Thousands of Uber and Lyft drivers have been denied jobs because of stricter background checks. Now, some former drivers say Massachusetts has gone too far.
"I've put in my time with this country, and I just want to work," Gareth Mannion, a former Army veteran, said. "People make mistakes, but they shouldn't be affected by those mistakes 24 years later."
Mannion says when he left the Army in 1994, he fell on hard times. At one point, he was convicted of attempted arson. He served a year and was placed on probation for nine years.
"Haven't been in trouble since," said Mannion.
Mannion drove for Uber and Lyft for four months. However, he's now banned from driving in Massachusetts, as well as in neighboring states. Mannion appealed, but lost his case. He says what he found most frustrating was on the same day he was awarded his driving certificate from the state to drive again, he found out via email from the state he was banned from driving.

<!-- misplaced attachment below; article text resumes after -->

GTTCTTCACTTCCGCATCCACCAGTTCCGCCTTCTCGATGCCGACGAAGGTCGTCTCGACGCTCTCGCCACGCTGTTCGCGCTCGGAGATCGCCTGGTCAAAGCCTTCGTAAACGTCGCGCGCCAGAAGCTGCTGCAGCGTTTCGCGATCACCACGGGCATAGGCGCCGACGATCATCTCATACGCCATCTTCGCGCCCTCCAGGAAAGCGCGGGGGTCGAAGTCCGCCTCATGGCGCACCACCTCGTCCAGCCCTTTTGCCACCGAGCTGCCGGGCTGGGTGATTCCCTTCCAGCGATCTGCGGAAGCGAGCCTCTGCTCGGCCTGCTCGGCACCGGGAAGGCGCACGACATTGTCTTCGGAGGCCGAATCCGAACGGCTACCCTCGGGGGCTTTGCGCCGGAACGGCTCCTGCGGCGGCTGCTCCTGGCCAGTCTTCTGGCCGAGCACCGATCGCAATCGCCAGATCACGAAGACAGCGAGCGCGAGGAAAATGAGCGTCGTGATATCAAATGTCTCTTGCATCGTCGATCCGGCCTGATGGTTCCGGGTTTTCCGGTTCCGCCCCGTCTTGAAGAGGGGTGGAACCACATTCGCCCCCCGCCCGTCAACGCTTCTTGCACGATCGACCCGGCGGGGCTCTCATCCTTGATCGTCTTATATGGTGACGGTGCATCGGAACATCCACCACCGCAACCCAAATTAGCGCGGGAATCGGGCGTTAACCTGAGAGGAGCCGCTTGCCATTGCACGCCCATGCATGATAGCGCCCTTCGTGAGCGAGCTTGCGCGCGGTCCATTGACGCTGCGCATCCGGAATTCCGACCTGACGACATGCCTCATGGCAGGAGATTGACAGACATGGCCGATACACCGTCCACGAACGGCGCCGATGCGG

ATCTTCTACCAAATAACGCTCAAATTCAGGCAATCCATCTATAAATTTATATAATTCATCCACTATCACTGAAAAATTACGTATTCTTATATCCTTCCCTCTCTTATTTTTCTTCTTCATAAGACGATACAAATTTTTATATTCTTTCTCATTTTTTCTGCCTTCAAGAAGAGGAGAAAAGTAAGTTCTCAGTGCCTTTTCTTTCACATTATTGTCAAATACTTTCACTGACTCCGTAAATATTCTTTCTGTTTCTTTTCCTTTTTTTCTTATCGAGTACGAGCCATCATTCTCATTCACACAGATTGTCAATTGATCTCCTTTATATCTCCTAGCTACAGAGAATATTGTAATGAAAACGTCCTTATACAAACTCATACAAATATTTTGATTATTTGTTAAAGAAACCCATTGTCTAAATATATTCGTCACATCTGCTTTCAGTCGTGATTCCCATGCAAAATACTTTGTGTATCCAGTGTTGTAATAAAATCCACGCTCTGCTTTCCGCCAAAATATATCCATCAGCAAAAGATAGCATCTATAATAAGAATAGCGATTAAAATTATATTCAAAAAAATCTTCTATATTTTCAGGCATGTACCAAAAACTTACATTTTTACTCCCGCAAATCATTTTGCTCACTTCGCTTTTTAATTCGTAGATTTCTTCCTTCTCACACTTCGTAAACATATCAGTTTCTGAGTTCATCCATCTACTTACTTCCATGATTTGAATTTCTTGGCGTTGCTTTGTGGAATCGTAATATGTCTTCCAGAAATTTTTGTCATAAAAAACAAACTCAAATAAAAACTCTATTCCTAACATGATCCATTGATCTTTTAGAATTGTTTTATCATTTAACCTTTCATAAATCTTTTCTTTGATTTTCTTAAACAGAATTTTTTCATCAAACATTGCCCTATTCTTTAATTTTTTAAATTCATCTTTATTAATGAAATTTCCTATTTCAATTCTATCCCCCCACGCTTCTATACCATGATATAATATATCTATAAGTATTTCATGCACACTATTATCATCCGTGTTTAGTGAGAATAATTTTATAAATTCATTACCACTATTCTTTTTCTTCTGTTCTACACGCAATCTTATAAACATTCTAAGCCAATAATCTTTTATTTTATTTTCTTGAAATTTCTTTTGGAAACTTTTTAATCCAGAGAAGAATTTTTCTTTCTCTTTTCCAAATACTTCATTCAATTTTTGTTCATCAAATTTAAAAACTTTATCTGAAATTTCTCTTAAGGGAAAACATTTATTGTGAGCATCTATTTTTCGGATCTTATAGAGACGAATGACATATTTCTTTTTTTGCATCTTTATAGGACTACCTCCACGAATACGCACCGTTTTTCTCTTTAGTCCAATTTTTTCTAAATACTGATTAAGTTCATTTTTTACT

"I was shocked," said Mannion.
Mannion supports stricter background checks, but he argues the current rules go too far.
"We're all independent contractors," he said. "So we're not collecting unemployment."
State officials would not comment when asked about Mannion's case, but the did say the Department of Public Utilities, which has jurisdiction over ride hailing services, has until November to finalize the rules governing ride hailing drivers.
Gov. Charlie Baker told NBC Boston the stricter background checks were agreed upon by both Uber and Lyft. They're designed to ensure passengers are safe. But he acknowledges the system isn't perfect.
"We are now in the process of putting in place final regulations in place, and those are out for public comment,” Baker said.